Nine sets of plays about violence against women. Two long hours of pain and torture.
At least that’s what some of the audience who attended the ‘V-Day Our Stories’ plays expected. However, much to their surprise, they found the set of skits produced by The Grassrooted Trust to be executed with such ingenious artistry and talent that they remained rooted to their seats; even through intermittent drizzle during the open-air performances. Some of the audience were even able to relate to the chilling events that unravelled before their eyes.
So what were the plays about exactly?
Since 2011, The Grassrooted Trust has campaigned for awareness of violence against women with the V-day plays. This year most of the plays focused on intimate partner violence – one of the most common forms of abuse. Other issues included gang rape and exploitation of transgender.
Grabbing the audience by their proverbial balls with the opening skit, Rape Olympics takes on gang rape. Gang rape is portrayed as a sport. The teams explain to the audience the rules of the sport and how they are performed. One of the rules included that their targets (victims) should be women between the ages of 11 to 88 years. The gold medal was awarded to the team that was able to rape their victim sans mishaps. The Rape Olympics also addressed the lesser known or spoken of area of women raping women as well.
Far Too Many: A Clitoral Discourse
The skit was a heated discussion between a teacher and head mistress about the possible abuse of a schoolgirl. What was interesting about this play is that it took on several issues at once. Rape within hostels, girls raped by girls/women, incest, masturbation, and how and why Sri Lankan society turns a blind eye to forms of sexual abuse.
A bilingual play (alternating between English and Sinhala) that addresses sexual abuse of Sri Lankan university students placed in the care of Sri Lankan families abroad. April has moved in with an elderly Sri Lankan couple residing in Australia. After the first few days of unsettling encounters with the old uncle of the household, April wakes up in horror one night to find him nestled next to her in bed and his cold, clammy fingers stroking her thigh. Throughout the play their inner thoughts are voiced by a third actor whose almost spectral presence helps the audience understand why April chooses to wear skimpy shorts, patriarchy in the household, and the disturbing thoughts that run through the old uncle’s perverse mind.
A brilliantly executed play of a homosexual youth from Jaffna who fled to Canada with his mother and younger sister to escape not the war but the physical and sexual abuse that was frequent in their household. Enjoying a large serving of ice cream from the famed Rio’s ice cream parlour in Jaffna, Danu Innasithamby, in a monologue in Tamil and English, captivated the audience with his grisly tale of destructive conventional ideas of our society. In his soliloquy, Danu talks about the pressure on young mothers to bear sons, the discrimination of dark skinned women and contempt of homosexuality, as well as marital rape, and how spousal abuse affects children.
Mars Bar is an eye-opening play of a lesser-known area of intimate partner abuse. Gehan Blok, with the skill of a seasoned actor, portrays an insecure boyfriend – seemingly bi-polar – who refuses to use a condom during sex. He alleges that even the largest condoms in the world (Tuskers from Nigeria) are too small for his package, but later reveals that he dislikes using condoms because the pleasure factor is better without them. He tries to force his girlfriend to take the morning after pill instead. Protection during sex is often placed solely on women in Sri Lanka for this reason. The play expertly conveys how this too is a form of abuse.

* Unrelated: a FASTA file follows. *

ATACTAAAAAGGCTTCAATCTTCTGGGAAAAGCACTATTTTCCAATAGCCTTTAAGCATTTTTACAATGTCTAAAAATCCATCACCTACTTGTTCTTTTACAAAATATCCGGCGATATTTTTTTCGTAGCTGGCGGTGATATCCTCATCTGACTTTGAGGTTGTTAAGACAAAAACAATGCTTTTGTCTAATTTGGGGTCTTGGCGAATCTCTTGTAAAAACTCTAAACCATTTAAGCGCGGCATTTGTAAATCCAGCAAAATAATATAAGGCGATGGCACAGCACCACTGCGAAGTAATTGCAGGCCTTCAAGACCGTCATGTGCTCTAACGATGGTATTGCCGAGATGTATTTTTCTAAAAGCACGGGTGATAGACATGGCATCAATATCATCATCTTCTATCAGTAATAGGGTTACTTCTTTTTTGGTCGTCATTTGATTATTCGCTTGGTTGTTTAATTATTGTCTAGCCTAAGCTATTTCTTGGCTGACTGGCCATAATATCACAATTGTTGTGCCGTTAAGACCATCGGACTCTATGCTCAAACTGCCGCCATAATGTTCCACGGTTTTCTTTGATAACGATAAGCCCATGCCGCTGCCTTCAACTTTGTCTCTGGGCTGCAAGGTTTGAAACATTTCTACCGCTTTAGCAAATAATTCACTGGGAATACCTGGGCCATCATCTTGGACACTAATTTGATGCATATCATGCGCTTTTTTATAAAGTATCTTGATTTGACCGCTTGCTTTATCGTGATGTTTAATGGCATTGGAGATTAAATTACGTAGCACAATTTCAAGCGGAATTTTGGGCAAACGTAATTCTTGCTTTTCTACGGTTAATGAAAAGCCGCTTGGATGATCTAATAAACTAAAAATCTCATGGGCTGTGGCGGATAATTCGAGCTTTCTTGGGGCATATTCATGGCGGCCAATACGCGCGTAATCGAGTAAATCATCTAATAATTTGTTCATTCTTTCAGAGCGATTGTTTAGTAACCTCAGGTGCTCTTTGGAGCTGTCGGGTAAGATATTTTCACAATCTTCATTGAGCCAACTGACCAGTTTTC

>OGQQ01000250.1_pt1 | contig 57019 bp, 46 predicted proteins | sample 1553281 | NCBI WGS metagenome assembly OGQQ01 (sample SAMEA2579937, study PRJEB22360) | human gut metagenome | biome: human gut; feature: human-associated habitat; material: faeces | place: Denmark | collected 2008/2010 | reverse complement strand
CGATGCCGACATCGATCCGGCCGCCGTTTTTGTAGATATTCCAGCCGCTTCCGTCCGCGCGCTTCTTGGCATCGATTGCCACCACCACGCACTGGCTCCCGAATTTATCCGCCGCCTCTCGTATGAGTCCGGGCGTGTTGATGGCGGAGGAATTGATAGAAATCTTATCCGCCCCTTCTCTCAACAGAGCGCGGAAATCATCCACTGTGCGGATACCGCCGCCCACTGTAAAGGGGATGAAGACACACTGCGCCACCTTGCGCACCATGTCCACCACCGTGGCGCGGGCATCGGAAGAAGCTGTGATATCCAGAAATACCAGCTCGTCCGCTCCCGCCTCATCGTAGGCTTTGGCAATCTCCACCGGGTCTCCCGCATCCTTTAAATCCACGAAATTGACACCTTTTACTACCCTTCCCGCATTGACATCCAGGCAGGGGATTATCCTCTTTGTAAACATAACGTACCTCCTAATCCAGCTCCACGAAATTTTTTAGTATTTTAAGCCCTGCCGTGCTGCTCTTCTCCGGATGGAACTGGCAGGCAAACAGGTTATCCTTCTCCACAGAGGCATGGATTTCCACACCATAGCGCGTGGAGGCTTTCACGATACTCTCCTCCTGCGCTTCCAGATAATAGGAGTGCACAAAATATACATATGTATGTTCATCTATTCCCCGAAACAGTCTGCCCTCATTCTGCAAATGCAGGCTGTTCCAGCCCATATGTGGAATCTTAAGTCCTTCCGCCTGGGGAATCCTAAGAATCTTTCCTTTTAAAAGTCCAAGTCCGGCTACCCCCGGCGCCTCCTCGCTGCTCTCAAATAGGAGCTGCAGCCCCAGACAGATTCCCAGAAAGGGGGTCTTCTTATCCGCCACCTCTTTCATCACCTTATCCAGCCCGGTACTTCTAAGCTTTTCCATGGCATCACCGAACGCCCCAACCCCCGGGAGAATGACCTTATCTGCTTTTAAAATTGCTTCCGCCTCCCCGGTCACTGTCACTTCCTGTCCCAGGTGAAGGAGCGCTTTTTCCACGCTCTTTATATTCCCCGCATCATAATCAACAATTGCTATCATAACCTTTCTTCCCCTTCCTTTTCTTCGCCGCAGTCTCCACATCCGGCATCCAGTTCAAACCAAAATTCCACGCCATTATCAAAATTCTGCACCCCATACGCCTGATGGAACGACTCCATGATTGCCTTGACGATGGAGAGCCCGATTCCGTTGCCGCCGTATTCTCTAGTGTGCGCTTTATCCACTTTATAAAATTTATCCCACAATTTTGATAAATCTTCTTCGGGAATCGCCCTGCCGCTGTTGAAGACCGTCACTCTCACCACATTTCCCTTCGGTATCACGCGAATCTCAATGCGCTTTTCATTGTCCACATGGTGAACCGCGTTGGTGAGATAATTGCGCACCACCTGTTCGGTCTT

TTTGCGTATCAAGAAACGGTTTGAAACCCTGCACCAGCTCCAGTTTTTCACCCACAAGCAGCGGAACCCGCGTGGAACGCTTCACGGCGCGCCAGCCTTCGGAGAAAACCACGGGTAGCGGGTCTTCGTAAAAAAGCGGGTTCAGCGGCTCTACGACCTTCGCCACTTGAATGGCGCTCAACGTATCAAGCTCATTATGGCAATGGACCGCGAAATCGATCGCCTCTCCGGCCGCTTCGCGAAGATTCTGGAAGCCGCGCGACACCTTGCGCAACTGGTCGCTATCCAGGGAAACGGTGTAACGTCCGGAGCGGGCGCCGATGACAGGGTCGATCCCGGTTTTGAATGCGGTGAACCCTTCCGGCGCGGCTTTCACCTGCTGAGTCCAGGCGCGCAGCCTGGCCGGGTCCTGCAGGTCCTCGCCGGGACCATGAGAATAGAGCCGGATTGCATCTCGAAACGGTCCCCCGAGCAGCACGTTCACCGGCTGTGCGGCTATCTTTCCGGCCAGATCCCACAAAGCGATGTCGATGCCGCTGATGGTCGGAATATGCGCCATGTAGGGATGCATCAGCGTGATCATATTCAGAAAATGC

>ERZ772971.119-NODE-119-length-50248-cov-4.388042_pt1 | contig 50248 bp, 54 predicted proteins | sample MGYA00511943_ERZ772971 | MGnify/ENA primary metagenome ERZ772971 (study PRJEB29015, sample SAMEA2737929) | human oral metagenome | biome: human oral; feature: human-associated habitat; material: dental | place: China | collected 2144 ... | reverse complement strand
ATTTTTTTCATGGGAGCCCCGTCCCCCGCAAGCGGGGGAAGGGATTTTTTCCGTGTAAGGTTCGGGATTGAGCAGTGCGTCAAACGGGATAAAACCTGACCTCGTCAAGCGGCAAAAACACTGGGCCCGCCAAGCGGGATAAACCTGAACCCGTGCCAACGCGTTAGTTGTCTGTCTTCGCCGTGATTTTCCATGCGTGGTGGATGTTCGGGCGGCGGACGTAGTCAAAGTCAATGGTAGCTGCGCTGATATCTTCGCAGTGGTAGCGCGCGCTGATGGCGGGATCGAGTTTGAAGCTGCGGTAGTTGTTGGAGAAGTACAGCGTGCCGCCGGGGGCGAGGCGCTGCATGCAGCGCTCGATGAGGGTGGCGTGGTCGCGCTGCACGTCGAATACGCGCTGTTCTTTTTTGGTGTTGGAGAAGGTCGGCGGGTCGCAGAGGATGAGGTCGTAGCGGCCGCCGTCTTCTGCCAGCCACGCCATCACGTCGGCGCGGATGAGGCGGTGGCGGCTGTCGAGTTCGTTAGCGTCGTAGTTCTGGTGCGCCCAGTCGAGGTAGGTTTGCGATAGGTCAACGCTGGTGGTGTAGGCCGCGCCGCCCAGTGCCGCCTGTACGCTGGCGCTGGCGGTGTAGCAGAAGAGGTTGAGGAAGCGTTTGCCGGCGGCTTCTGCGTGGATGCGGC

Indu Dharmasena, one of Sri Lanka’s best-known stage actors and directors, took the audience through an emotional rollercoaster with his performance. Tackling another grey area of intimate partner violence in Sri Lanka, he portrays a husband who clearly loves his wife a great deal, but abuses her emotionally. One of the gifts he lavishes her with to show his affection is a goldfish that she adores and gives more attention to than her husband. He grows jealous and kills the goldfish; picking out its scales and poking its eyes out while it’s alive and leaves it on her bedside table. He doesn’t understand why she is distressed by this the next day and why she becomes afraid of him. He confides in audience that he doesn’t understand why she is afraid of him when he loves her and provides her with everything she could ask for; clearly oblivious of the emotional and abuse and intimidation he subjects her to. His emotional abuse escalates and culminates when he finally kills her.
Missed the plays? Don’t worry, they will be restaged
These are six of the nine plays directed by Jith Peiris and Hans Billimoria, that left the audience stunned, contemplative and more aware of various levels and forms of violence that are rampant in Sri Lanka. Instead of being cloyed with gruesome imagery, The Grassrooted Trust artfully took on issues of violence and discrimination of women that left the audience contemplative and reflective. If you missed the Colombo performance, you can still catch the staging of V-Day: Our (very Sri Lankan) Stories in Kandy in August and in Jaffna in September.